Is another relative going to help me with my next novel? 

I'm taking April off to write poetry and edit (I'm an editor by day, working for a publishing company). I'm pondering my next book, though, which will be a crime novel set in Sydney in the late 1920s/early 1930s. The main character will be Harold Chesterfield, who is in On Jacaranda Street.

Although I'm pretty familiar with Sydney in the early-to-mid 1920s - thanks to my research for On Jacaranda Street - you can never do enough research, in my view. Because Harold's novel will be set in the late 1920s/early 1930s, I have started reading up on that time period, particularly about the razor gangs in Sydney. But I've been sidetracked. By Fascism.

New South Wales Premier Jack 'Big Fella' Lang. Public domain image. Source: Wikipedia 

Everything I've been reading talks about the New South Wales Premier of the time (Jack 'Big Fella' Lang), who served as Premier twice: 1925 to 1927 and again from 1930 to 1932. He was in the thick of dealing with the Great Depression, the rise of Fascism in Australia (the Old Guard and New Guard paramilitary movements), and, of course, he had the cutting of the ribbon for the opening of the Harbour Bridge snatched away from him in 1932 (thanks to Captain Francis de Groot, who was a member of the New Guard).

Of great fascination to me: there was a plot by the New Guard to kidnap Lang. It didn't happen, but I can't help wondering what the response might have been had Lang been kidnapped. Civil war? Installation of a dictatorship? This has led me down the path of considering an alternate history novel. 

Captain Francis de Groot seizes the day and cuts the ribbon during the opening of the Sydney Harbour Bridge in 1932. Public domain image. Source: Wikipedia.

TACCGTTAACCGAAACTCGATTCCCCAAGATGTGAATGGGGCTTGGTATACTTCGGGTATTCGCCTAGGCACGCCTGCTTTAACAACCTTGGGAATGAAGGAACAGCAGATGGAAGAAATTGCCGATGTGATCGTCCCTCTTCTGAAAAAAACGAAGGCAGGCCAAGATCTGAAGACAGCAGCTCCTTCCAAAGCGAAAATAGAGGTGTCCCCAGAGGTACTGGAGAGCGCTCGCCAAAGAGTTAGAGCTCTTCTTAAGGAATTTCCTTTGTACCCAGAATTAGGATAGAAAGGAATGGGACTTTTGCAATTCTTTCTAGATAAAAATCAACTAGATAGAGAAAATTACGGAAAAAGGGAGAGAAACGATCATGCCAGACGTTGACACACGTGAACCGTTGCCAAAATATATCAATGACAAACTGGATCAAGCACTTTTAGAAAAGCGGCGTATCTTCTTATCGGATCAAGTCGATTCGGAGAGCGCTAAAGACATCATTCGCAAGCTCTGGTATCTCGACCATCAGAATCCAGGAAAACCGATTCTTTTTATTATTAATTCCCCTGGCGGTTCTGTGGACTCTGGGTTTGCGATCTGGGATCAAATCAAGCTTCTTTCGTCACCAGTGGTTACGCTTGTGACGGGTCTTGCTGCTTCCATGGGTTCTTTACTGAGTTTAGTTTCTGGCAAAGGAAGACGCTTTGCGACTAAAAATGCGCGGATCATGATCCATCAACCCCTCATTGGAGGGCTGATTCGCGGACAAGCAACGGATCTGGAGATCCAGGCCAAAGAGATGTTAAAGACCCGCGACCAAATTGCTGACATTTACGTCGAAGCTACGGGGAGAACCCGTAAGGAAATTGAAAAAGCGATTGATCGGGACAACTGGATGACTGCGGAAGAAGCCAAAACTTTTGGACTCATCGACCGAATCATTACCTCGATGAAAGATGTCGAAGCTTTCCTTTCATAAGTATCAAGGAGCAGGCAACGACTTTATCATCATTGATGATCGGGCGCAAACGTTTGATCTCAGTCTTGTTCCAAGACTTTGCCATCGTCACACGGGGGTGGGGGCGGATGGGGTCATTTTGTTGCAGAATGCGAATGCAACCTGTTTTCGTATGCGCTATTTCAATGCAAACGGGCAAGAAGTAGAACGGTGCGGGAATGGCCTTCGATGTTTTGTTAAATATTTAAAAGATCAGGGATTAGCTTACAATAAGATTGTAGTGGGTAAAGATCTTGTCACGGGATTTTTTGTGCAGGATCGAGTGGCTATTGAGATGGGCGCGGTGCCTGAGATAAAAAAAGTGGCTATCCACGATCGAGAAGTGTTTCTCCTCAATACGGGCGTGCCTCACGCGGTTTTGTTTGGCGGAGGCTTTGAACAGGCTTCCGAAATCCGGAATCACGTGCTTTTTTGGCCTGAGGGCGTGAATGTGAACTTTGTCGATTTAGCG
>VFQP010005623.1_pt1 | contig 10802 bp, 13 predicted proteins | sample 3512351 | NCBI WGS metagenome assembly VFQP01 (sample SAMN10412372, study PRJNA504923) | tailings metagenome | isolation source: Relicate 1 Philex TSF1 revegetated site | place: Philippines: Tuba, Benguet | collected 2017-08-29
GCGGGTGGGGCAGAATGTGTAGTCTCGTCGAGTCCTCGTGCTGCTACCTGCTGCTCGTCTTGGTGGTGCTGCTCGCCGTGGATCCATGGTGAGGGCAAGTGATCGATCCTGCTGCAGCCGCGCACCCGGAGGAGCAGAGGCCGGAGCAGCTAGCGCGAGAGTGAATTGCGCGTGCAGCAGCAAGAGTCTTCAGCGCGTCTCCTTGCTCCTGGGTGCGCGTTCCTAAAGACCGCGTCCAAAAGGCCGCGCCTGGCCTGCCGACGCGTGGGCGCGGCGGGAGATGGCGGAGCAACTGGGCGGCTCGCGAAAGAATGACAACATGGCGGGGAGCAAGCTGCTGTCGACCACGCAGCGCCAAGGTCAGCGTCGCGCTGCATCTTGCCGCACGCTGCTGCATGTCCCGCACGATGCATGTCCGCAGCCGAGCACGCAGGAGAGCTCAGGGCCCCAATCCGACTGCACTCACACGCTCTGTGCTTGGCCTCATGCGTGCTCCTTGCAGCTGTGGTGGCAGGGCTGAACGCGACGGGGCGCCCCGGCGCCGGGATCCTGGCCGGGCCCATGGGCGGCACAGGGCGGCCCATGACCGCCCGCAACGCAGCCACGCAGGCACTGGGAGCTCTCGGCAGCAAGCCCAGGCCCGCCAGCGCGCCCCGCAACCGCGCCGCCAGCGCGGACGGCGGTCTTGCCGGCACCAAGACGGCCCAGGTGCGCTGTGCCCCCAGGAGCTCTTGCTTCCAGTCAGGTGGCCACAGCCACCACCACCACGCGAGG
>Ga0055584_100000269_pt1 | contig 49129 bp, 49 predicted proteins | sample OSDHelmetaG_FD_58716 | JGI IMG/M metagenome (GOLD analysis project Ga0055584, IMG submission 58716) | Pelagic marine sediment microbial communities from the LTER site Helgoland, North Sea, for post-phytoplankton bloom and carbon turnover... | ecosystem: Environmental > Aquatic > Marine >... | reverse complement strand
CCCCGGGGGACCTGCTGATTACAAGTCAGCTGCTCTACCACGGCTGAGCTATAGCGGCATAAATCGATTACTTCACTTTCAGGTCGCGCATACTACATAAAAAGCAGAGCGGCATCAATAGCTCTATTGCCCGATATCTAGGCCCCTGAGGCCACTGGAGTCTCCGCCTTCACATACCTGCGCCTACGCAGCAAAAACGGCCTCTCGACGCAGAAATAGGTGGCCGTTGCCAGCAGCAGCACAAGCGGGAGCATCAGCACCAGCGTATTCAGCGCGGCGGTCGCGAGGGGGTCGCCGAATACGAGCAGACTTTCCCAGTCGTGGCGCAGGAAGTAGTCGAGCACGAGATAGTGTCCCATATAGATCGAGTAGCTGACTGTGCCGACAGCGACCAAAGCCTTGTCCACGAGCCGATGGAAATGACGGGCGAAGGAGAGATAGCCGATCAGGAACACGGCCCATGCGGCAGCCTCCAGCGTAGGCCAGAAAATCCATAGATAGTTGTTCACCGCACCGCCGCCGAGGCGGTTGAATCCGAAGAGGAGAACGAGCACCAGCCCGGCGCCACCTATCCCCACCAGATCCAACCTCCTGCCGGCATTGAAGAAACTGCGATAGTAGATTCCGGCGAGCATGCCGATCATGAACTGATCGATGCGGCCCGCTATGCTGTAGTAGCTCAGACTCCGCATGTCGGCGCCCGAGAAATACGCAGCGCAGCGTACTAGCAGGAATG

The New Guard held rallies at Sydney's Town Hall that were broadcast over the radio. Charles Kingsford Smith was a member, and the movement had arms stashed around the city. Eric Campbell led the New Guard and was a solicitor living in Turramurra on Sydney's upper North Shore. I was born and raised in Pymble, next suburb over, and a relative of mine attended a St. Ives rally where Campbell ranted against the perceived socialist policies of Lang. (Fun fact: I went to Pymble Public School, the very same school as Hugh Jackman, alas, not in his year or class).

That relative is long gone, but I recall my family talking about him. I don't know if he was a member of the New Guard or merely attended the St. Ives rally out of interest, but I'm beginning to form the plot for my Harold Chesterfield novel. Once again, another one of my relatives may contribute to my book. 

My dilemma is . . .  well, you'll find out in my next post!

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